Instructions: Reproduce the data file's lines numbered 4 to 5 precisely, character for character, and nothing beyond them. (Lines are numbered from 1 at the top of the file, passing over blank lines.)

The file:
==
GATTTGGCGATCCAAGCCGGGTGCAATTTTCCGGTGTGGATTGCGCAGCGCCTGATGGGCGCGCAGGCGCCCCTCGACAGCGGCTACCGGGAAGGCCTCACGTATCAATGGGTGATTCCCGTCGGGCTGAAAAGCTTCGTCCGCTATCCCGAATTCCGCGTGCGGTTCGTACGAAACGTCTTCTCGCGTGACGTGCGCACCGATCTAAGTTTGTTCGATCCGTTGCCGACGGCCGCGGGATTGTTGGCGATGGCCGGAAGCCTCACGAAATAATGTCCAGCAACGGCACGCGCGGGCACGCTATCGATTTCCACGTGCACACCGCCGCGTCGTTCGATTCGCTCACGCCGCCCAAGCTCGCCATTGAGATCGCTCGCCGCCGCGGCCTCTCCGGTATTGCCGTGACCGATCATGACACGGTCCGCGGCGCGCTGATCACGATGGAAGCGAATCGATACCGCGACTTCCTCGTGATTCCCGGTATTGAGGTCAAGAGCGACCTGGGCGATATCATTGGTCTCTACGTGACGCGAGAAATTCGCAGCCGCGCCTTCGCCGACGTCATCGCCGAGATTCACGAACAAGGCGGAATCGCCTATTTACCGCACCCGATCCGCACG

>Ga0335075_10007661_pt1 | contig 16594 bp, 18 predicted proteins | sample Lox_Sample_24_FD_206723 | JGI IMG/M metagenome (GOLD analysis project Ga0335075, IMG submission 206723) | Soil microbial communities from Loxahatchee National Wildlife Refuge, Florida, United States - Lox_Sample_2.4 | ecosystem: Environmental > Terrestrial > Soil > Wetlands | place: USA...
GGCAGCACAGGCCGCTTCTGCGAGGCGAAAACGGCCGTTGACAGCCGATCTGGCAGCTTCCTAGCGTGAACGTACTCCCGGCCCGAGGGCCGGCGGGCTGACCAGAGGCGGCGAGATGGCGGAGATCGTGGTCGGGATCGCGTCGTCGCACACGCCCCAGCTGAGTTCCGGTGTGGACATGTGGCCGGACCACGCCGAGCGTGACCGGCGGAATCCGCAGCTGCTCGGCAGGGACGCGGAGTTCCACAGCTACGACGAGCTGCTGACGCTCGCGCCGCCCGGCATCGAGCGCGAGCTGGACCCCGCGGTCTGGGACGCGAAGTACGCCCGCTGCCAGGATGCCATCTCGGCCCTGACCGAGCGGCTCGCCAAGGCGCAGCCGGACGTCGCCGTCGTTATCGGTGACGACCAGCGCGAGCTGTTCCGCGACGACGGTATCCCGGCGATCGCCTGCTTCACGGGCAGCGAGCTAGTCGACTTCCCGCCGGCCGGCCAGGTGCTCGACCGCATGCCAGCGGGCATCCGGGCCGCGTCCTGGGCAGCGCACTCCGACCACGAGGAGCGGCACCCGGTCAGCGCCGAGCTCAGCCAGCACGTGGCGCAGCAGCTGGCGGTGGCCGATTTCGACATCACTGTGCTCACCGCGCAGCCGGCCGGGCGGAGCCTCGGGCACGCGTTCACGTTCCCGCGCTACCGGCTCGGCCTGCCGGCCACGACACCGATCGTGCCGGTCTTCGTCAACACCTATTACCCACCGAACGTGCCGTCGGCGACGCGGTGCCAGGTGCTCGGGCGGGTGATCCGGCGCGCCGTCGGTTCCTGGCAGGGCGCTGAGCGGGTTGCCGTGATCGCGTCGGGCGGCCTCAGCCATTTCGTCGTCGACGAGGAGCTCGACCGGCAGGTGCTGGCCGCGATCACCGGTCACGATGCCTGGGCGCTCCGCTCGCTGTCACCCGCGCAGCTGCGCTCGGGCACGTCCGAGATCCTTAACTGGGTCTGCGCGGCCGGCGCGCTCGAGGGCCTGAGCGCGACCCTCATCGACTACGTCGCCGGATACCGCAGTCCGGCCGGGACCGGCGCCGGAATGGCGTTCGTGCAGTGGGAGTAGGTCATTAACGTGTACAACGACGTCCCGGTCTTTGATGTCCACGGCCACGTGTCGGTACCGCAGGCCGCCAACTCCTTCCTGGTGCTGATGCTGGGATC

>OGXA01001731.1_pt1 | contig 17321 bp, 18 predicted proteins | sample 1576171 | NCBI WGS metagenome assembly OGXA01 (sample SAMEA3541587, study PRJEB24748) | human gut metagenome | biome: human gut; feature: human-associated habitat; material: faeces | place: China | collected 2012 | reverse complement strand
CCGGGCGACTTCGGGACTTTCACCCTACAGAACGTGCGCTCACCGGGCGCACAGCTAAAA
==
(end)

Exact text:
>OGXA01001731.1_pt1 | contig 17321 bp, 18 predicted proteins | sample 1576171 | NCBI WGS metagenome assembly OGXA01 (sample SAMEA3541587, study PRJEB24748) | human gut metagenome | biome: human gut; feature: human-associated habitat; material: faeces | place: China | collected 2012 | reverse complement strand
CCGGGCGACTTCGGGACTTTCACCCTACAGAACGTGCGCTCACCGGGCGCACAGCTAAAA